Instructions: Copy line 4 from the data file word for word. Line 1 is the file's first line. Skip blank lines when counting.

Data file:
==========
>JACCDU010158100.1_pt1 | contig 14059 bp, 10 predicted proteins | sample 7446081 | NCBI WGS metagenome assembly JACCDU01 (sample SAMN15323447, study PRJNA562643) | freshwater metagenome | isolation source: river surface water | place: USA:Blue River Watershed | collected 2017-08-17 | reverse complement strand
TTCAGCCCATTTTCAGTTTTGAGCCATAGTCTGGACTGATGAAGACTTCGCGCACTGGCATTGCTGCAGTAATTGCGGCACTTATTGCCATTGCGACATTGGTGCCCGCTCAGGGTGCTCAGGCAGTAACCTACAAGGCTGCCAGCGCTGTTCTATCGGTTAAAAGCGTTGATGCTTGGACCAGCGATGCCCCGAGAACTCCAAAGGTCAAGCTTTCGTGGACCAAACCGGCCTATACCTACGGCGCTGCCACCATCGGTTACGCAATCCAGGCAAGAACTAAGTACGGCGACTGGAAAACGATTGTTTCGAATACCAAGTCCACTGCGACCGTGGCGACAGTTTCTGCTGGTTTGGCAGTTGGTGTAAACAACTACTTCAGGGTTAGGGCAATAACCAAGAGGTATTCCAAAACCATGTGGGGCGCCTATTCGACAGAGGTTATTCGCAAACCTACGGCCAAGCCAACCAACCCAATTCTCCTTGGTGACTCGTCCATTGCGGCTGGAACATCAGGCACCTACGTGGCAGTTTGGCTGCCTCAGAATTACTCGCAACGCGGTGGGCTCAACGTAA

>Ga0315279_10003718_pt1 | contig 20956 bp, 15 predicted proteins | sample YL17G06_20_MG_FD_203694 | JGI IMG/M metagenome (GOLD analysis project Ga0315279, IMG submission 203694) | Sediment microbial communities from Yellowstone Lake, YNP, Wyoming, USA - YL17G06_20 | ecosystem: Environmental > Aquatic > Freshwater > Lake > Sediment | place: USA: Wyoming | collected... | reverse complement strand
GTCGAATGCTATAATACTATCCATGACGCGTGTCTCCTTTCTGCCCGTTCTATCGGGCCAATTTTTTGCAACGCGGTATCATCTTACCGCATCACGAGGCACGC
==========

GTCGAATGCTATAATACTATCCATGACGCGTGTCTCCTTTCTGCCCGTTCTATCGGGCCAATTTTTTGCAACGCGGTATCATCTTACCGCATCACGAGGCACGC